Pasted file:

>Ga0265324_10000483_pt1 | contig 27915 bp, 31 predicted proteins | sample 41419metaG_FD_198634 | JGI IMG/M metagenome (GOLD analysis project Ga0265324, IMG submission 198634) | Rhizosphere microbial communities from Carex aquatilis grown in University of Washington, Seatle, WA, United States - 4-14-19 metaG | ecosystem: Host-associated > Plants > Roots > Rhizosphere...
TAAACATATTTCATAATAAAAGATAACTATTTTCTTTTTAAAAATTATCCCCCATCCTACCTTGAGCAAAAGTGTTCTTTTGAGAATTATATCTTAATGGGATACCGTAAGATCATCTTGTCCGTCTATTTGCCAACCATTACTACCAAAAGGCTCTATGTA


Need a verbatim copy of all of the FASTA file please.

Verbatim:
>Ga0265324_10000483_pt1 | contig 27915 bp, 31 predicted proteins | sample 41419metaG_FD_198634 | JGI IMG/M metagenome (GOLD analysis project Ga0265324, IMG submission 198634) | Rhizosphere microbial communities from Carex aquatilis grown in University of Washington, Seatle, WA, United States - 4-14-19 metaG | ecosystem: Host-associated > Plants > Roots > Rhizosphere...
TAAACATATTTCATAATAAAAGATAACTATTTTCTTTTTAAAAATTATCCCCCATCCTACCTTGAGCAAAAGTGTTCTTTTGAGAATTATATCTTAATGGGATACCGTAAGATCATCTTGTCCGTCTATTTGCCAACCATTACTACCAAAAGGCTCTATGTA